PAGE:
- FAQ 24 may resolve another technical issue in the regulation. The exceptions to the definition of legal entity in the regulation refer back to the BSA CIP exemption provisions, which in turn, cross reference the Currency Transaction Reporting (CTR) exemption for banks when granting so-called Tier One exemptions. One category for the CTR exemption is “listed” entities, which includes NASDAQ listed entities, but excludes NASDAQ Capital Markets Companies, i.e., this category of NASDAQ listed entity is not subject to CIP or CTR Tier One exemptions. 31 C.F.R. § 1020.315(b)(4). This carve out was not discussed in the preamble to the CDD final regulation or in FAQ 24.The FAQ simply states: “[A]ny company (other than a bank) whose common stock or analogous equity interests are listed on the New York Stock Exchange, the American Stock Exchange (currently known as the NYSE American), or NASDAQ stock exchange” is excepted from the definition of legal entity. In any event, as with the FAQ 18 issue, it would appear that a technical correction is needed on this point, but, given the FAQ, it is unlikely that a financial institution would be criticized if it treated NASDAQ Capital Markets Companies as excepted legal entities.
- FAQs 32 and 33 end the speculation that the CDD regulation impacts CTR compliance. Consistent with FinCEN CTR guidance, under FAQ 32, the rule remains that, for purposes of CTR aggregation, the fact that two businesses share a common owner does not mean that a financial institution must aggregate the currency transactions of the two businesses for CTR reporting, except in the narrow situation where there is a reason to believe businesses are not being operated separately.
Financial institutions and their industry groups will likely continue to seek further guidance on the most problematic issues in the CDD regulation. It is our understanding that FinCEN and the bank regulators also will address compliance with the CDD regulation in the upcoming update to the FFIEC Bank Secrecy Act/Anti-Money Laundering Examination Manual. Covered financial institutions already have spent, and will continue to spend, significant time and resources to meet the complex regulatory requirements and anticipated regulatory expectations. In this flurry of activity to address regulatory risk, it is essential for financial institutions to continue to consider any money laundering risk of legal entity clients and that CDD not become simply mechanical. It is not only a matter of documenting and updating all of the right information about beneficial ownership and control, but financial institutions should continue to assess whether the ownership structure makes sense for the business or whether it is overly complex for the business type and purposely opaque. Also, it is important to consider whether it makes sense for a particular legal entity to be seeking a relationship with your financial institution and whether the legal entity is changing financial institutions voluntarily. CDD measures to address regulatory risk and money laundering risk overlap but are not equivalent.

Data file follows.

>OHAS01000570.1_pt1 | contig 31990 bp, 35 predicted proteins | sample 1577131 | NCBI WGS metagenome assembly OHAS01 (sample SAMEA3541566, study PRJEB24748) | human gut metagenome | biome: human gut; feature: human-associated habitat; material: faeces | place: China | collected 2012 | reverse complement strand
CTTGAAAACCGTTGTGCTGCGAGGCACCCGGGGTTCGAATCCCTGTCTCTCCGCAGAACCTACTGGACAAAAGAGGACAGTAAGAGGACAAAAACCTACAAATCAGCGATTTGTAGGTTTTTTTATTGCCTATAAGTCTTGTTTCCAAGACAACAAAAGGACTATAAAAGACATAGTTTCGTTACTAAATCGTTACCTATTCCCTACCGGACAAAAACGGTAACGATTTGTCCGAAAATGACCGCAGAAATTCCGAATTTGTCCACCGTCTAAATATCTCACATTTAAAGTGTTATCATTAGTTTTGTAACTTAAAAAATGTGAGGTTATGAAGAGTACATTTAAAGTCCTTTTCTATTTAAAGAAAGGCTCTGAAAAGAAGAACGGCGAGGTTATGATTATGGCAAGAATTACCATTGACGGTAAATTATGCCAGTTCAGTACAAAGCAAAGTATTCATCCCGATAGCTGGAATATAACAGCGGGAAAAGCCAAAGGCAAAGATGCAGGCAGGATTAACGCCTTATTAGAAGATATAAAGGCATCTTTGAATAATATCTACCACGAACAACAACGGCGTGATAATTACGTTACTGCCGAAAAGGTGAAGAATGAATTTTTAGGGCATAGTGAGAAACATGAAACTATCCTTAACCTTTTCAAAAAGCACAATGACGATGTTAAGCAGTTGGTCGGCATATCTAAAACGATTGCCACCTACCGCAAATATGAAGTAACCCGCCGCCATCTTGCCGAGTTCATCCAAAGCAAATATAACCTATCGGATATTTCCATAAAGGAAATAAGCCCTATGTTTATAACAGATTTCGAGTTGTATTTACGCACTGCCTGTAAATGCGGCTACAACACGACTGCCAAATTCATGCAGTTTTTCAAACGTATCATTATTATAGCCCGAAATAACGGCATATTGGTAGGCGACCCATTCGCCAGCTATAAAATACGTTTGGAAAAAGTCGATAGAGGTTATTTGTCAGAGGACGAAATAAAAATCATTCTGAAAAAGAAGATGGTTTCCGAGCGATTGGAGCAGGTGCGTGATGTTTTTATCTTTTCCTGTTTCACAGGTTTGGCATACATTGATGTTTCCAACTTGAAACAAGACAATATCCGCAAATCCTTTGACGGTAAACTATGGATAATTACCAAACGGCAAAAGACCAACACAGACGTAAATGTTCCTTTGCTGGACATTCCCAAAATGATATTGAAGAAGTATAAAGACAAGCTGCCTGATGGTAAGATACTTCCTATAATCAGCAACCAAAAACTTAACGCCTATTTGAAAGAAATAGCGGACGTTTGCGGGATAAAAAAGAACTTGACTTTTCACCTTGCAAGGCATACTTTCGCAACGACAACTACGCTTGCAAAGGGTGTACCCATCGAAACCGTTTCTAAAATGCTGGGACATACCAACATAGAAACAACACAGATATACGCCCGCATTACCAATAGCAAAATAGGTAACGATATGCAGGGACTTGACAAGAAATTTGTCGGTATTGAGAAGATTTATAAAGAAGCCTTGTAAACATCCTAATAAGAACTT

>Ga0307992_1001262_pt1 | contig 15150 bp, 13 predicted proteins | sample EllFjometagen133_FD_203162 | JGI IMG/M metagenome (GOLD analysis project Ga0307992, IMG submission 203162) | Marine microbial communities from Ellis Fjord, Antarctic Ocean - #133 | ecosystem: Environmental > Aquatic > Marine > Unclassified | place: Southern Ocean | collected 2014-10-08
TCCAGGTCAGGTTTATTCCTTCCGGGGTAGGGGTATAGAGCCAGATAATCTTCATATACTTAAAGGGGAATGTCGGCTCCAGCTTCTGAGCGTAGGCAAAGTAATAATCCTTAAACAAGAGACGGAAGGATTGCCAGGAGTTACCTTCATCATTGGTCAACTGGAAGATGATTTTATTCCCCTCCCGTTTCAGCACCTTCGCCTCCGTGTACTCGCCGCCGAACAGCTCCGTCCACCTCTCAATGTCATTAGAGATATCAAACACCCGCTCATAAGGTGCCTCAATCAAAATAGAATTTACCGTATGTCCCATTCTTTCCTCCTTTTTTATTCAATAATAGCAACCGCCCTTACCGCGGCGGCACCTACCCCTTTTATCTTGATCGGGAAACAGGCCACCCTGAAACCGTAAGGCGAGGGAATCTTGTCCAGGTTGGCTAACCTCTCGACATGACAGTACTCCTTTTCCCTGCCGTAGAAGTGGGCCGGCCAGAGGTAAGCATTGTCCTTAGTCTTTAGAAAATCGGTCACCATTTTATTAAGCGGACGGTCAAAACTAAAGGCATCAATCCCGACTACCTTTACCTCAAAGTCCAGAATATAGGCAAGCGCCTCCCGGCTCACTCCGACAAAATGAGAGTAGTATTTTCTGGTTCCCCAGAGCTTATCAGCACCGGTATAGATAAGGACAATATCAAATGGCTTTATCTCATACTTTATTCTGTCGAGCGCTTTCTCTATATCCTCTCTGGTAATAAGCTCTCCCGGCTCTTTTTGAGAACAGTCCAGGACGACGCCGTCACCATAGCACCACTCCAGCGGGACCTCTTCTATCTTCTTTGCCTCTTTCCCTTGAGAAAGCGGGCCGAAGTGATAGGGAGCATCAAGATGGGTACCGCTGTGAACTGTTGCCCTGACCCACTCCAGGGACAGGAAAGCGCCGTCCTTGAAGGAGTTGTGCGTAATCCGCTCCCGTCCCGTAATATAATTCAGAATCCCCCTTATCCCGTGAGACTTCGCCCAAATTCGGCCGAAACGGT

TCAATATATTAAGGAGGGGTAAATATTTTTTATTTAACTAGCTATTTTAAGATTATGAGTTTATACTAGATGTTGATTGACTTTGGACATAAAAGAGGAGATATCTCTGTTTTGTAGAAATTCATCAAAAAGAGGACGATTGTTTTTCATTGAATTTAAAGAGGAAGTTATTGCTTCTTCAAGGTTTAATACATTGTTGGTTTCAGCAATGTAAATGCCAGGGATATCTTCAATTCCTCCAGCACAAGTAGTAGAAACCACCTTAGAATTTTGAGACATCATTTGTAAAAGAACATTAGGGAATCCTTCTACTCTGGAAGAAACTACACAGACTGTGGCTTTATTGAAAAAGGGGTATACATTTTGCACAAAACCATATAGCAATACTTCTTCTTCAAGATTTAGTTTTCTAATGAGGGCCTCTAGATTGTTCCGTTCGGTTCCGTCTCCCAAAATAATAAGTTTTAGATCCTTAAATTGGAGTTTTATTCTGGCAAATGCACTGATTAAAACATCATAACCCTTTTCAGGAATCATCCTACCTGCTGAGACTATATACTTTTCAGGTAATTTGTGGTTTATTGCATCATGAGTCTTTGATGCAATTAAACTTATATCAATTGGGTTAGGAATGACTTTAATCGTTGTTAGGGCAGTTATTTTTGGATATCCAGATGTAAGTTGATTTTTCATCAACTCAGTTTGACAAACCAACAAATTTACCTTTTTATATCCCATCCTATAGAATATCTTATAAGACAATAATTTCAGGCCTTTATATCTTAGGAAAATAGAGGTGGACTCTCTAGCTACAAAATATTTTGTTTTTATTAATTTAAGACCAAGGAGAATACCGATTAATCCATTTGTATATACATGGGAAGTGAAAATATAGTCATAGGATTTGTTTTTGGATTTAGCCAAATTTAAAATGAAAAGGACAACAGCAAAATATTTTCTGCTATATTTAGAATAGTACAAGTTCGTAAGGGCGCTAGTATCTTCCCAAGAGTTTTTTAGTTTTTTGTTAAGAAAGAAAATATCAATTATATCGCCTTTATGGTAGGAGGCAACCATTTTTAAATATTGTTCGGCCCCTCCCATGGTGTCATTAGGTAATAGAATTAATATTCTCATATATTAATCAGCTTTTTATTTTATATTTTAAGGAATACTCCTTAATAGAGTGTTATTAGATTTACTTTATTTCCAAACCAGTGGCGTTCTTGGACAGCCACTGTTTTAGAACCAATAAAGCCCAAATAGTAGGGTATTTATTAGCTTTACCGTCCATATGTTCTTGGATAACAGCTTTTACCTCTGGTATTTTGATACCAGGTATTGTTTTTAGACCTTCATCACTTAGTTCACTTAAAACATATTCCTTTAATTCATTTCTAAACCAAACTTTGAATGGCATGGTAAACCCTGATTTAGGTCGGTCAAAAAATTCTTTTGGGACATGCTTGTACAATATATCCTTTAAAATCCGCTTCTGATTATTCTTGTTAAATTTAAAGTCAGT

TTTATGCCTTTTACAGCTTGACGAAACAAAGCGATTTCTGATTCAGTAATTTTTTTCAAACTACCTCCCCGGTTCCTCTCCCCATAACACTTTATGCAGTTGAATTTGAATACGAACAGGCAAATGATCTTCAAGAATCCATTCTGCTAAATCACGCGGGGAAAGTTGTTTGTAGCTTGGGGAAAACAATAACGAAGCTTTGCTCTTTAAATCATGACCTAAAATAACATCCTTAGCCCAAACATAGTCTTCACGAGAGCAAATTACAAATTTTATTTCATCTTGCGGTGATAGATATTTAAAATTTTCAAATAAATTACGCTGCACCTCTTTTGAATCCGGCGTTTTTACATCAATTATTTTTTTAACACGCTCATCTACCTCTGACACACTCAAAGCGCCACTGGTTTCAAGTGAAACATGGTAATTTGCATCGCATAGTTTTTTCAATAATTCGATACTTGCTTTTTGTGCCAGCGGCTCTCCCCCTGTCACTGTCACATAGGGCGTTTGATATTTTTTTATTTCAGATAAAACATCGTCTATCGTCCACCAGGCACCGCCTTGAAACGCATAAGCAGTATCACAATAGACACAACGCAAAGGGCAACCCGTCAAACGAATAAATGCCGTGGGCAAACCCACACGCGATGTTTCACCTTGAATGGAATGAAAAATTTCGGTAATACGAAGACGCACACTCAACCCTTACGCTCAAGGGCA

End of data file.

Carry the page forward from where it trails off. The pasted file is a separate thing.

FinCEN also issued FAQs on the regulation on July 19, 2016. https://www.fincen.gov/sites/default/files/2016-09/FAQs_for_CDD_Final_Rule_%287_15_16%29.pdf. FINRA issued guidance on the CDD regulation in FINRA Notice to Members 17-40 (Nov. 21, 2017). http://www.finra.org/sites/default/files/notice_doc_file_ref/Regulatory-Notice-17-40.pdf.
 The Notice of Final Rulemaking was published on May 11, 2016 and provided a two-year implementation period. 81 Fed. Reg. 29,398 (May 11, 2016). https://www.gpo.gov/fdsys/pkg/FR-2016-05-11/pdf/2016-10567.pdf. FinCEN made some slight amendments to the rule on September 29, 2017. https://www.fincen.gov/sites/default/files/federal_register_notices/2017-09-29/CDD_Technical_Amendement_17-20777.pdf
The new regulations are set forth in the BSA regulations at 31 C.F.R. § 1010.230 (beneficial ownership requirements); 31 C.F.R. § 1020.210(a)(5) (banks); 31 C.F.R. § 1023.210(b)(5) (broker-dealers); 31 C.F.R. § 1024.210(b)(4) (mutual funds); and 31 C.F.R. § 1026.210(b)(5) (future commission merchants and introducing brokers in commodities).
 The regulation does not clearly address the beneficial ownership requirements for a U.S. pooled investment vehicle operated or controlled by a registered SEC investment adviser. Pooled investment vehicles operated or advised by a “financial institution” regulated by a Federal functional regulator are not considered legal entities under the regulation. 31 C.F.R. § 1010.230(e)(2)(xi). An SEC registered investment adviser, however, is not yet a financial institution under the BSA. Under 31 C.F.R. § 1010.230(e)(3), a pooled investment vehicle that is operated or advised by a “financial institution” not excluded from the definition of legal entity is subject to the beneficial ownership control party prong.
Gibson Dunn’s lawyers are available to assist in addressing any questions you may have regarding these developments. Please contact any member of the Gibson Dunn team, the Gibson Dunn lawyer with whom you usually work in the firm’s Financial Institutions practice group, or the authors:
Stephanie L. Brooker – Washington, D.C. (+1 202-887-3502, firstname.lastname@example.org)
Arthur S. Long – New York (+1 212-351-2426, email@example.com)
Linda Noonan – Washington, D.C. (+1 202-887-3595, firstname.lastname@example.org)